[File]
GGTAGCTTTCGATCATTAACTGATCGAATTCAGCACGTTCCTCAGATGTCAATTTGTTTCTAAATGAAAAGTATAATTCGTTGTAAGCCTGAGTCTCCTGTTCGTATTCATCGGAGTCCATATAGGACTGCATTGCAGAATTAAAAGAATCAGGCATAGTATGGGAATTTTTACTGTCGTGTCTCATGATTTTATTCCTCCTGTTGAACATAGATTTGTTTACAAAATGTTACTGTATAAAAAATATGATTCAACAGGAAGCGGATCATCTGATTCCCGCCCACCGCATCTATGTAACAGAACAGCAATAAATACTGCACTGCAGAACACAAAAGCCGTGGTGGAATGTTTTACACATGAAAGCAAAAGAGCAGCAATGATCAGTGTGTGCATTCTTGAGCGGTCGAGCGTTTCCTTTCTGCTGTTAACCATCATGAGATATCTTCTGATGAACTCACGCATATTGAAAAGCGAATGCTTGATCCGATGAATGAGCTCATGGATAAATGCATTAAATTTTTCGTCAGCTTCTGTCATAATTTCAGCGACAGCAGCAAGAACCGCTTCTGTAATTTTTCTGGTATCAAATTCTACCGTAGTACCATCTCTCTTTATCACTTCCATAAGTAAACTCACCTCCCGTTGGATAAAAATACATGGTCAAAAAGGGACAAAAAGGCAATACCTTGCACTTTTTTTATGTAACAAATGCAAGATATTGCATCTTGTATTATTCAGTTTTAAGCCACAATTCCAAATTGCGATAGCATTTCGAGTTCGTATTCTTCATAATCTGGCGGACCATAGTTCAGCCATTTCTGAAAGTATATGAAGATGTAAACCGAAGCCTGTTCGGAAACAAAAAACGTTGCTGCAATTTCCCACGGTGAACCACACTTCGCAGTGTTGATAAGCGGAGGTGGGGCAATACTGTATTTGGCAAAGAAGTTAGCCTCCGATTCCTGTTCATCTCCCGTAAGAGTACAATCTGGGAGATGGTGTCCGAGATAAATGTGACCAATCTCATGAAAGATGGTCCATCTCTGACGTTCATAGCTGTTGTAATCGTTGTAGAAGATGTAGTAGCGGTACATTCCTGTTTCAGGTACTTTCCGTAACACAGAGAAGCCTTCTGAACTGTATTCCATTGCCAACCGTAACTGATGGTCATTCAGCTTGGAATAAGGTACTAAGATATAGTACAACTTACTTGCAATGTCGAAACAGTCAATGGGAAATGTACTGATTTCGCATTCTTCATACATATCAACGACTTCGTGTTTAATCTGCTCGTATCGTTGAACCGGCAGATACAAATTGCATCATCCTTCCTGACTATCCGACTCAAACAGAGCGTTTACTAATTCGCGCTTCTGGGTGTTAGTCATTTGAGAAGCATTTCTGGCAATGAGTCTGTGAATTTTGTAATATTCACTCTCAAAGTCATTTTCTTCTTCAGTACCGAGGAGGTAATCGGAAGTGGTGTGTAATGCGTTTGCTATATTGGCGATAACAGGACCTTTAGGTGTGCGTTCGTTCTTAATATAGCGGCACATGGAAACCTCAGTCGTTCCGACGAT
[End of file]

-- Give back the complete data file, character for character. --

GGTAGCTTTCGATCATTAACTGATCGAATTCAGCACGTTCCTCAGATGTCAATTTGTTTCTAAATGAAAAGTATAATTCGTTGTAAGCCTGAGTCTCCTGTTCGTATTCATCGGAGTCCATATAGGACTGCATTGCAGAATTAAAAGAATCAGGCATAGTATGGGAATTTTTACTGTCGTGTCTCATGATTTTATTCCTCCTGTTGAACATAGATTTGTTTACAAAATGTTACTGTATAAAAAATATGATTCAACAGGAAGCGGATCATCTGATTCCCGCCCACCGCATCTATGTAACAGAACAGCAATAAATACTGCACTGCAGAACACAAAAGCCGTGGTGGAATGTTTTACACATGAAAGCAAAAGAGCAGCAATGATCAGTGTGTGCATTCTTGAGCGGTCGAGCGTTTCCTTTCTGCTGTTAACCATCATGAGATATCTTCTGATGAACTCACGCATATTGAAAAGCGAATGCTTGATCCGATGAATGAGCTCATGGATAAATGCATTAAATTTTTCGTCAGCTTCTGTCATAATTTCAGCGACAGCAGCAAGAACCGCTTCTGTAATTTTTCTGGTATCAAATTCTACCGTAGTACCATCTCTCTTTATCACTTCCATAAGTAAACTCACCTCCCGTTGGATAAAAATACATGGTCAAAAAGGGACAAAAAGGCAATACCTTGCACTTTTTTTATGTAACAAATGCAAGATATTGCATCTTGTATTATTCAGTTTTAAGCCACAATTCCAAATTGCGATAGCATTTCGAGTTCGTATTCTTCATAATCTGGCGGACCATAGTTCAGCCATTTCTGAAAGTATATGAAGATGTAAACCGAAGCCTGTTCGGAAACAAAAAACGTTGCTGCAATTTCCCACGGTGAACCACACTTCGCAGTGTTGATAAGCGGAGGTGGGGCAATACTGTATTTGGCAAAGAAGTTAGCCTCCGATTCCTGTTCATCTCCCGTAAGAGTACAATCTGGGAGATGGTGTCCGAGATAAATGTGACCAATCTCATGAAAGATGGTCCATCTCTGACGTTCATAGCTGTTGTAATCGTTGTAGAAGATGTAGTAGCGGTACATTCCTGTTTCAGGTACTTTCCGTAACACAGAGAAGCCTTCTGAACTGTATTCCATTGCCAACCGTAACTGATGGTCATTCAGCTTGGAATAAGGTACTAAGATATAGTACAACTTACTTGCAATGTCGAAACAGTCAATGGGAAATGTACTGATTTCGCATTCTTCATACATATCAACGACTTCGTGTTTAATCTGCTCGTATCGTTGAACCGGCAGATACAAATTGCATCATCCTTCCTGACTATCCGACTCAAACAGAGCGTTTACTAATTCGCGCTTCTGGGTGTTAGTCATTTGAGAAGCATTTCTGGCAATGAGTCTGTGAATTTTGTAATATTCACTCTCAAAGTCATTTTCTTCTTCAGTACCGAGGAGGTAATCGGAAGTGGTGTGTAATGCGTTTGCTATATTGGCGATAACAGGACCTTTAGGTGTGCGTTCGTTCTTAATATAGCGGCACATGGAAACCTCAGTCGTTCCGACGAT